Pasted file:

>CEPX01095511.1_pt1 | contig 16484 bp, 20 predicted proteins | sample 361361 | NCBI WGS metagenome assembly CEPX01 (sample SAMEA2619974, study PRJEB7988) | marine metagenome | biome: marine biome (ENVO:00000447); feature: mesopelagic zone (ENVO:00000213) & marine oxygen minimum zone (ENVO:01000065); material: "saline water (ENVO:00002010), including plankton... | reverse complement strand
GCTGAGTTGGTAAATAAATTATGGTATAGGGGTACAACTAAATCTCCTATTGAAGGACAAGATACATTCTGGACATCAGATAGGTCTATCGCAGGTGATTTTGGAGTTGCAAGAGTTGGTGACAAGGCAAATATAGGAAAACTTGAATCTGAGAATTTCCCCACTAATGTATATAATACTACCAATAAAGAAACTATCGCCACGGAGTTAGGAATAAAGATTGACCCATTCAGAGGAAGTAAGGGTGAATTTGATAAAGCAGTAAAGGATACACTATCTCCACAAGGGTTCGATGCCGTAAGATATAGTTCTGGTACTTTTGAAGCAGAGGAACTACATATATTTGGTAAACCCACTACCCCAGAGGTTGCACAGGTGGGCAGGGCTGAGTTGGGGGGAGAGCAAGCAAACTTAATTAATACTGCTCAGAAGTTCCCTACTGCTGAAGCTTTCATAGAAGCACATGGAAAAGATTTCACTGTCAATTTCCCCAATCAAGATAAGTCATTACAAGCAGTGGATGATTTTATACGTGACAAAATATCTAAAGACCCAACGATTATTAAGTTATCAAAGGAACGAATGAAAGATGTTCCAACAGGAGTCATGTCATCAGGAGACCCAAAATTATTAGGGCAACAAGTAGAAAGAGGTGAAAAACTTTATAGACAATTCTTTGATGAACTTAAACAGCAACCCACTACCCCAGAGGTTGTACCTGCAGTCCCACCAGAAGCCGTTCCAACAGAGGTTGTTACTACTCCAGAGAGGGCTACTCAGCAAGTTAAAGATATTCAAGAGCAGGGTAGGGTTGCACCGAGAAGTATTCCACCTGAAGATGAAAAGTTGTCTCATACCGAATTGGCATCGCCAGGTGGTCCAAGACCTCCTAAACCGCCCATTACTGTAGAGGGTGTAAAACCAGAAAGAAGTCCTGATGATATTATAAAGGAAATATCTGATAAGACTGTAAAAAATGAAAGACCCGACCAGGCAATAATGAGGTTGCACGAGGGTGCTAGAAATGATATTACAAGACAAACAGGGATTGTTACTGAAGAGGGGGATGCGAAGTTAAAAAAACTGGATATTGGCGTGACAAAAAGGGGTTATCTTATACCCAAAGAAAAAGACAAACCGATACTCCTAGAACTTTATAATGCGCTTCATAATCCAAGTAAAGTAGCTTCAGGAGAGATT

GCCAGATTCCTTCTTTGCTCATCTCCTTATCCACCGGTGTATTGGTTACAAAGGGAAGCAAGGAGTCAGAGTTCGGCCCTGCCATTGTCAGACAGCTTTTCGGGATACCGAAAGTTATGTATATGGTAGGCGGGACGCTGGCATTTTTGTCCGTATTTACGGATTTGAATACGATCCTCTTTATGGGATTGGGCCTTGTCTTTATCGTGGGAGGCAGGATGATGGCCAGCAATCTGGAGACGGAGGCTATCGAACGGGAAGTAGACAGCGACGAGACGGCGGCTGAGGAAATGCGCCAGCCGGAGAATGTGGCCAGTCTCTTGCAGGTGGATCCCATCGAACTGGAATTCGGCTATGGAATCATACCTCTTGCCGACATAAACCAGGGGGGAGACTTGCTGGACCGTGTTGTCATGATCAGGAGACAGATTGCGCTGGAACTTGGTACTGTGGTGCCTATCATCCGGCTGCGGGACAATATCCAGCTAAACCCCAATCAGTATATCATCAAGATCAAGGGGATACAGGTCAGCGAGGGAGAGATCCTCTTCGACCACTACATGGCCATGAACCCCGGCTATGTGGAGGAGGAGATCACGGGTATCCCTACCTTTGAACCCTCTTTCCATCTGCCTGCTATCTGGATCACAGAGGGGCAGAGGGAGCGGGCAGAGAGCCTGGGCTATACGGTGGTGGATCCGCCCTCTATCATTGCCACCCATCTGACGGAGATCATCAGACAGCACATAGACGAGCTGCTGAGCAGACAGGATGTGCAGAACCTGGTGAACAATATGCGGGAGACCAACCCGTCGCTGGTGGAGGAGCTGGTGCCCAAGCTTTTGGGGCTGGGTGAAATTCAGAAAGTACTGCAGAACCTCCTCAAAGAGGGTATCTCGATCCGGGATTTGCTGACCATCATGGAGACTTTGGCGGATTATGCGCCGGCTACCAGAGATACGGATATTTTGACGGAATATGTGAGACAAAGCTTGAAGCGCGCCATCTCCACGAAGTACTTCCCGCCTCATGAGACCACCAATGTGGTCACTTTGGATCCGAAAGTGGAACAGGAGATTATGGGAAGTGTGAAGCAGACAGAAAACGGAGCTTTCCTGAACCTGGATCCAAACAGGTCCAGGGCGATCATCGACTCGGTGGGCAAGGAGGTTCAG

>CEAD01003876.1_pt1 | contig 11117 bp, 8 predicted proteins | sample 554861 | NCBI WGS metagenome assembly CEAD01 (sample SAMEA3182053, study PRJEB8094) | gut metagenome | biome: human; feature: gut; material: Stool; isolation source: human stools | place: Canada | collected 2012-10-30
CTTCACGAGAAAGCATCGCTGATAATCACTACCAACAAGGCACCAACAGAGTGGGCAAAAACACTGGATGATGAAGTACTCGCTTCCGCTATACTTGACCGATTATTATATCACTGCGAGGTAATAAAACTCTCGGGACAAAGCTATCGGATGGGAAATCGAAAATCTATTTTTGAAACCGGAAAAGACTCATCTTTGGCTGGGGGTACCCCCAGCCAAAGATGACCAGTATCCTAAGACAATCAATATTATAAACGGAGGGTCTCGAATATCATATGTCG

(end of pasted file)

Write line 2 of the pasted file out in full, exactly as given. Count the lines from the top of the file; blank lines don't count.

GCTGAGTTGGTAAATAAATTATGGTATAGGGGTACAACTAAATCTCCTATTGAAGGACAAGATACATTCTGGACATCAGATAGGTCTATCGCAGGTGATTTTGGAGTTGCAAGAGTTGGTGACAAGGCAAATATAGGAAAACTTGAATCTGAGAATTTCCCCACTAATGTATATAATACTACCAATAAAGAAACTATCGCCACGGAGTTAGGAATAAAGATTGACCCATTCAGAGGAAGTAAGGGTGAATTTGATAAAGCAGTAAAGGATACACTATCTCCACAAGGGTTCGATGCCGTAAGATATAGTTCTGGTACTTTTGAAGCAGAGGAACTACATATATTTGGTAAACCCACTACCCCAGAGGTTGCACAGGTGGGCAGGGCTGAGTTGGGGGGAGAGCAAGCAAACTTAATTAATACTGCTCAGAAGTTCCCTACTGCTGAAGCTTTCATAGAAGCACATGGAAAAGATTTCACTGTCAATTTCCCCAATCAAGATAAGTCATTACAAGCAGTGGATGATTTTATACGTGACAAAATATCTAAAGACCCAACGATTATTAAGTTATCAAAGGAACGAATGAAAGATGTTCCAACAGGAGTCATGTCATCAGGAGACCCAAAATTATTAGGGCAACAAGTAGAAAGAGGTGAAAAACTTTATAGACAATTCTTTGATGAACTTAAACAGCAACCCACTACCCCAGAGGTTGTACCTGCAGTCCCACCAGAAGCCGTTCCAACAGAGGTTGTTACTACTCCAGAGAGGGCTACTCAGCAAGTTAAAGATATTCAAGAGCAGGGTAGGGTTGCACCGAGAAGTATTCCACCTGAAGATGAAAAGTTGTCTCATACCGAATTGGCATCGCCAGGTGGTCCAAGACCTCCTAAACCGCCCATTACTGTAGAGGGTGTAAAACCAGAAAGAAGTCCTGATGATATTATAAAGGAAATATCTGATAAGACTGTAAAAAATGAAAGACCCGACCAGGCAATAATGAGGTTGCACGAGGGTGCTAGAAATGATATTACAAGACAAACAGGGATTGTTACTGAAGAGGGGGATGCGAAGTTAAAAAAACTGGATATTGGCGTGACAAAAAGGGGTTATCTTATACCCAAAGAAAAAGACAAACCGATACTCCTAGAACTTTATAATGCGCTTCATAATCCAAGTAAAGTAGCTTCAGGAGAGATT